- Hardware, Software and Wireless Networking
- On-Line Journals, Databases and Websites for Classicists
- Greek Fonts
The College provides a large number of open access computers for undergraduates and postgraduates, details of which can be found on the Information Systems Cluster Rooms page. These computers provide access to a wide range of software and networked CDs, including the Database of Classical Bibliography (1974-1989).
The Department also provides a number of computers for the exclusive use of its students, both PCs and Macs. We have a subscription to the on-line TLG, as well as subscriptions to a large number of Electronic Journals.
The Department of Greek and Latin provides wireless internet access as part of UCL's Eduroam service. Any student with a wireless-enabled laptop and some freely downloadable software can now access the internet from anywhere within the Department. You can find out exactly what is required, and how to set everything up at UCL's Eduroam website.
On-Line Journals, Databases and Websites for Classicists
UCL subscribes to a large number of on-line journals and databases. Those relevant to Classics and Ancient World Studies are listed in the UCL Library Classics e-journals and databases page (accessed through Meta-Lib). You will need your username and password.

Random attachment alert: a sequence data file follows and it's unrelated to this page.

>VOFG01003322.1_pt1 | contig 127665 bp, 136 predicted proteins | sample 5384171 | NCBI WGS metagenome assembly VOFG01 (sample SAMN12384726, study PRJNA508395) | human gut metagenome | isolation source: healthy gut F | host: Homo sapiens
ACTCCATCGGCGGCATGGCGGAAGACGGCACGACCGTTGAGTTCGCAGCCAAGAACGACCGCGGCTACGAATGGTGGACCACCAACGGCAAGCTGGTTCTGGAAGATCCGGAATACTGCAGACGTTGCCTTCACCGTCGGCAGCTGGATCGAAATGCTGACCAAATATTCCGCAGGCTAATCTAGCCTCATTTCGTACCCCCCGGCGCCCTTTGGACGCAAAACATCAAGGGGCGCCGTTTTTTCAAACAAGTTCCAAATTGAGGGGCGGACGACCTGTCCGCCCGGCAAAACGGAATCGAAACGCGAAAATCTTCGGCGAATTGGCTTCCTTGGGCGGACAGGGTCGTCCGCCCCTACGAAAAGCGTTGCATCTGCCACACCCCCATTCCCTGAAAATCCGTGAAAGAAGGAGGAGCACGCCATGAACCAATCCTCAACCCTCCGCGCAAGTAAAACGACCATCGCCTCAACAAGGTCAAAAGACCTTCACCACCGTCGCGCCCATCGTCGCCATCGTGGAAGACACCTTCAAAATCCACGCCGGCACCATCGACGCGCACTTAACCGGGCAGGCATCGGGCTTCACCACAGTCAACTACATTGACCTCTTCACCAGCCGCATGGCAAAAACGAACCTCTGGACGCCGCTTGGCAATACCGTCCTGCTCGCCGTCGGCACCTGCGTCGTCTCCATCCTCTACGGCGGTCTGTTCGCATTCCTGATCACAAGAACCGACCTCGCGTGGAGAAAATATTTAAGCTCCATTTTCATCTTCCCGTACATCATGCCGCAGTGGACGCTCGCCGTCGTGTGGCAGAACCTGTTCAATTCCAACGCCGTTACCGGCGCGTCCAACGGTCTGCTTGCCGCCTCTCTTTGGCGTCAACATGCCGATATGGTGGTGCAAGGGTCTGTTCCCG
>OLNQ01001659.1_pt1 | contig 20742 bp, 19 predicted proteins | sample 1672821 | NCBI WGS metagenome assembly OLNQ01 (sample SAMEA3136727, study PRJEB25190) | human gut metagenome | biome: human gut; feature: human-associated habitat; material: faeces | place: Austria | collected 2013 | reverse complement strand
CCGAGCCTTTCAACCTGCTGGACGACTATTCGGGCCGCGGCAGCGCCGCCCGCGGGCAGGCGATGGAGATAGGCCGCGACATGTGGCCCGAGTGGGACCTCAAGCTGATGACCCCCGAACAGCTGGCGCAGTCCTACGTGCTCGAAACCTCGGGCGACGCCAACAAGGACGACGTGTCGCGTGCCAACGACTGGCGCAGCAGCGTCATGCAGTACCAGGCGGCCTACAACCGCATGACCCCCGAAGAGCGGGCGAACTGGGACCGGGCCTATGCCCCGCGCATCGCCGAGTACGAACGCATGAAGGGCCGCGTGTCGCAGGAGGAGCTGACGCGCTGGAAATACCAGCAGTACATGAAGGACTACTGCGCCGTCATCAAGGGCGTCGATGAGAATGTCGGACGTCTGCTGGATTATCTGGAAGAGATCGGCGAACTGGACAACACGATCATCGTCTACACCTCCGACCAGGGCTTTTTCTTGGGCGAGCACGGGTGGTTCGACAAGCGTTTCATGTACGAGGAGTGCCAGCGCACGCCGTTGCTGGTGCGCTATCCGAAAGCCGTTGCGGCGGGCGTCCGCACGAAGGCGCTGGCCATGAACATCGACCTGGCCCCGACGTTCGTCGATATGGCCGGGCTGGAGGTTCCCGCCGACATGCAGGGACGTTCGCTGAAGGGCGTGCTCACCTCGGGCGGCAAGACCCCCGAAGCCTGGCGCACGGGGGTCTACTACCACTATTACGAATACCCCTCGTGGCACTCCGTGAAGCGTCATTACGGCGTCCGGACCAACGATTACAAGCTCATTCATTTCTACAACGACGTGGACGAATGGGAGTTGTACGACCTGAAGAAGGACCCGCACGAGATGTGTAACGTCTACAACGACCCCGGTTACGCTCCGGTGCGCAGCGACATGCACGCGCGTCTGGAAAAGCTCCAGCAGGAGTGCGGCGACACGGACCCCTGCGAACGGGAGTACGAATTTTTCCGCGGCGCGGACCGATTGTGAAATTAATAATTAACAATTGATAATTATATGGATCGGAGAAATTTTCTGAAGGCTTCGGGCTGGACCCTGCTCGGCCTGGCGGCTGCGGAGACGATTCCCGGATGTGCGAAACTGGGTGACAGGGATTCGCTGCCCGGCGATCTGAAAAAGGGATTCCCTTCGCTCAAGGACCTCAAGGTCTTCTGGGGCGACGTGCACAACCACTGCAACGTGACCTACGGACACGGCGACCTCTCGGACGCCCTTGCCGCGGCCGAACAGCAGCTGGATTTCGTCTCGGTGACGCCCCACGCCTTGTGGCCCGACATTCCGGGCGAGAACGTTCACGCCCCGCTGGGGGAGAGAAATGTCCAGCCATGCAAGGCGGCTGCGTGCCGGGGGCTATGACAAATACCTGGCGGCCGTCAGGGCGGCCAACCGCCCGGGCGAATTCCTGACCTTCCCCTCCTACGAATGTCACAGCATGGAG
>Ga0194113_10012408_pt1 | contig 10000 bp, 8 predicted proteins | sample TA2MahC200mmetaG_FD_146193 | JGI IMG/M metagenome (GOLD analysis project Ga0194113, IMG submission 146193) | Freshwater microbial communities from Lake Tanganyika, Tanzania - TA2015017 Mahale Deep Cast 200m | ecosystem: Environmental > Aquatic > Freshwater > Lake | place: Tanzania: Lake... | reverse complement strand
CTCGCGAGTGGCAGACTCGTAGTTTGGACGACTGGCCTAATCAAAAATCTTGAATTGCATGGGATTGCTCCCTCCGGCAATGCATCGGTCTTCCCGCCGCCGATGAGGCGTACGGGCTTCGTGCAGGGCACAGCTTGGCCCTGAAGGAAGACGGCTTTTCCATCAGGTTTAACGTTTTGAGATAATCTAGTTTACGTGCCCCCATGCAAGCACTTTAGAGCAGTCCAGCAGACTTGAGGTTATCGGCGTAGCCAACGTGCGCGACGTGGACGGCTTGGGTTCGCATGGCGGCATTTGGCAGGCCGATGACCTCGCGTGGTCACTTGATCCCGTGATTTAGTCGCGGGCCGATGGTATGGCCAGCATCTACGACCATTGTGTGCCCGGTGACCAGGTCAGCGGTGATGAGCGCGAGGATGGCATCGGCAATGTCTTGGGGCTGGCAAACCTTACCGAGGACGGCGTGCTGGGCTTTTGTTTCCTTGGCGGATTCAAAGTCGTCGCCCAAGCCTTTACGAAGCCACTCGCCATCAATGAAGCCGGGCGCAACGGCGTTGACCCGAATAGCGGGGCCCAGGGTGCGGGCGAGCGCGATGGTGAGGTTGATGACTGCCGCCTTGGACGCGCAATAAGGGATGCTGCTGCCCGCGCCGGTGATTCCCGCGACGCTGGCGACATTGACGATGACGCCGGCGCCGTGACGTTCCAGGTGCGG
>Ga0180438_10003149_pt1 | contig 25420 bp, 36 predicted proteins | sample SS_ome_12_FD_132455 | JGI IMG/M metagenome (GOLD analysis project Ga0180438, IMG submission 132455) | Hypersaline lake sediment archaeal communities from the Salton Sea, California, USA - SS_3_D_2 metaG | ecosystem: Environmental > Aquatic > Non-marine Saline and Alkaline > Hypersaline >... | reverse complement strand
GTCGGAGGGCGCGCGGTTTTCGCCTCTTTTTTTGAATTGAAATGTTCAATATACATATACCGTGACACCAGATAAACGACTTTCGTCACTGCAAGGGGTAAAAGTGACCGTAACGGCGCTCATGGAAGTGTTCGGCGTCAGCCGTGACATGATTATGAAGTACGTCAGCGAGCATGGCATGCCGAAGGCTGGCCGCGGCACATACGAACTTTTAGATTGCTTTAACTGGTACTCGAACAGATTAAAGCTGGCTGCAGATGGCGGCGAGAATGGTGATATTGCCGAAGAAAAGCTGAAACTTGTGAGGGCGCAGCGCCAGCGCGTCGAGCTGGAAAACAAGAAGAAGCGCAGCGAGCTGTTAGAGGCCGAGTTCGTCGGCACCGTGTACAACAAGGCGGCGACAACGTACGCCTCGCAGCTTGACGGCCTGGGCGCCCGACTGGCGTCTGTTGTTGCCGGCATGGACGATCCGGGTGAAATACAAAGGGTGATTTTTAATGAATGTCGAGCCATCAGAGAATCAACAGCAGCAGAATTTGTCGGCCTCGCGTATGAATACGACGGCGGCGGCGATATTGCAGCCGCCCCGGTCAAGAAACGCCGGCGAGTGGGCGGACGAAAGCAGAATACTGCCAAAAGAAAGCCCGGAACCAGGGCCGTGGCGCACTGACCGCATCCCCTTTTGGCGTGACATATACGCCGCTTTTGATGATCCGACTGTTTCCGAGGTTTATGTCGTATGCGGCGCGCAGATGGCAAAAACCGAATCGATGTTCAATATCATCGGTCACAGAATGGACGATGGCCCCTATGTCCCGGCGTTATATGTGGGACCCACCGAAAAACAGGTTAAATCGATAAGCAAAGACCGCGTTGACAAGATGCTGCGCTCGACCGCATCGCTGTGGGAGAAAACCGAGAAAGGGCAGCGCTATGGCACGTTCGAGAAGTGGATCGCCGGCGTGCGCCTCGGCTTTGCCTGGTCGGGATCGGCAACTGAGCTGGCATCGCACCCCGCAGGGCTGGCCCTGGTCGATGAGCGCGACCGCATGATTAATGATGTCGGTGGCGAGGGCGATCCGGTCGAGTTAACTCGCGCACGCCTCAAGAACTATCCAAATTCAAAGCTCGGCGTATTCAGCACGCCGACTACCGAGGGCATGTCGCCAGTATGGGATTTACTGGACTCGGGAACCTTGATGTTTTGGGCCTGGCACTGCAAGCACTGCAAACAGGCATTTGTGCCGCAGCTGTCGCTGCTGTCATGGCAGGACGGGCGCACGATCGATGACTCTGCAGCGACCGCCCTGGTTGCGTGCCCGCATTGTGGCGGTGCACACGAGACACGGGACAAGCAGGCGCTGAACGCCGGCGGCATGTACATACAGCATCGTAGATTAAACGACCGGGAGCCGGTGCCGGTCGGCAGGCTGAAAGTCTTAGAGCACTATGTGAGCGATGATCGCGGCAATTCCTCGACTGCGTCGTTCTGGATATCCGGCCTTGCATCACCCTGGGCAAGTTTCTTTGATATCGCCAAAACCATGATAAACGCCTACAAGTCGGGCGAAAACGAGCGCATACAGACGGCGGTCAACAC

For a choice selection of external websites see the External Links page.
Recording of lectures
Students are not generally permitted to record lectures using electronic equipment. In exceptional cases, this may be allowed: students need to obtain permission from the lecturer concerned at the start of each class by completing a "Recording of lectures" form (available from the Departmental Office). The instructor will ask all individuals present whether or not recording can take place. Where an instructor does not give consent, their data cannot be lawfully processed.
Recordings may only be used for purposes of private study and may not be shared or posted onto a public platform. Normal UCL rules and applicable laws on plagiarism and intellectual copyright apply to recorded, as to printed, material.
- UCL Library homepage
- University of London library
- Institute of Classical Studies and other SAS libraries
- British Library Public Catalogue
To type Greek you need (a) a unicode Greek font, and (b) a utility which turns your keyboard into a Greek keyboard (and allows you to add accents easily, etc.). The Greek keyboard utility Antioch is now available on the UCL system, along with a variety of Unicode Greek fonts. You may need to purchase Antioch separately for use on your own computer.